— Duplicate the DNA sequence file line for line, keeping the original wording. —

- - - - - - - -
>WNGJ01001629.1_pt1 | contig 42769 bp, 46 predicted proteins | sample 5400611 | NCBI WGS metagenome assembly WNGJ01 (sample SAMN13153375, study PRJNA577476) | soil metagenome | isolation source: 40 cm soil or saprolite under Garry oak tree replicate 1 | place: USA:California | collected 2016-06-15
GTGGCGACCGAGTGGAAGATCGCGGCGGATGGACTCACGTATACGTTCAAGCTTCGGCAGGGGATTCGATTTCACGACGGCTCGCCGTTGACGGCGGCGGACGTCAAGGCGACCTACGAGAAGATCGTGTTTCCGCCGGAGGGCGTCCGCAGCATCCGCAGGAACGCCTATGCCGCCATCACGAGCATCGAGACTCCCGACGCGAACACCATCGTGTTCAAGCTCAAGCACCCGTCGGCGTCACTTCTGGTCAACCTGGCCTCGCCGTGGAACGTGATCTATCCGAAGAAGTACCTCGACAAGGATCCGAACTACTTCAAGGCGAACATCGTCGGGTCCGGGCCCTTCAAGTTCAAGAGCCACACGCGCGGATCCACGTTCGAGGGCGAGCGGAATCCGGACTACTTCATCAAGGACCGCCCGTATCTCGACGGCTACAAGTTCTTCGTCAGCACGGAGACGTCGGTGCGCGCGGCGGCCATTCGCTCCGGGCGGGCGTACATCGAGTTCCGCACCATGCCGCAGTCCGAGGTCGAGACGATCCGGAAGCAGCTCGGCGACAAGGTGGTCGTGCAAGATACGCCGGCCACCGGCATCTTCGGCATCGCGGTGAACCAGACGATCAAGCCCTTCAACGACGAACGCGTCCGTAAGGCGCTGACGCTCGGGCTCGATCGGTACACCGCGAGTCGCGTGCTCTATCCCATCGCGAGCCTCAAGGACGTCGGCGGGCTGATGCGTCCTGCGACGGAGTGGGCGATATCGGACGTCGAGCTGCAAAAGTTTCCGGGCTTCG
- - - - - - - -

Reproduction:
>WNGJ01001629.1_pt1 | contig 42769 bp, 46 predicted proteins | sample 5400611 | NCBI WGS metagenome assembly WNGJ01 (sample SAMN13153375, study PRJNA577476) | soil metagenome | isolation source: 40 cm soil or saprolite under Garry oak tree replicate 1 | place: USA:California | collected 2016-06-15
GTGGCGACCGAGTGGAAGATCGCGGCGGATGGACTCACGTATACGTTCAAGCTTCGGCAGGGGATTCGATTTCACGACGGCTCGCCGTTGACGGCGGCGGACGTCAAGGCGACCTACGAGAAGATCGTGTTTCCGCCGGAGGGCGTCCGCAGCATCCGCAGGAACGCCTATGCCGCCATCACGAGCATCGAGACTCCCGACGCGAACACCATCGTGTTCAAGCTCAAGCACCCGTCGGCGTCACTTCTGGTCAACCTGGCCTCGCCGTGGAACGTGATCTATCCGAAGAAGTACCTCGACAAGGATCCGAACTACTTCAAGGCGAACATCGTCGGGTCCGGGCCCTTCAAGTTCAAGAGCCACACGCGCGGATCCACGTTCGAGGGCGAGCGGAATCCGGACTACTTCATCAAGGACCGCCCGTATCTCGACGGCTACAAGTTCTTCGTCAGCACGGAGACGTCGGTGCGCGCGGCGGCCATTCGCTCCGGGCGGGCGTACATCGAGTTCCGCACCATGCCGCAGTCCGAGGTCGAGACGATCCGGAAGCAGCTCGGCGACAAGGTGGTCGTGCAAGATACGCCGGCCACCGGCATCTTCGGCATCGCGGTGAACCAGACGATCAAGCCCTTCAACGACGAACGCGTCCGTAAGGCGCTGACGCTCGGGCTCGATCGGTACACCGCGAGTCGCGTGCTCTATCCCATCGCGAGCCTCAAGGACGTCGGCGGGCTGATGCGTCCTGCGACGGAGTGGGCGATATCGGACGTCGAGCTGCAAAAGTTTCCGGGCTTCG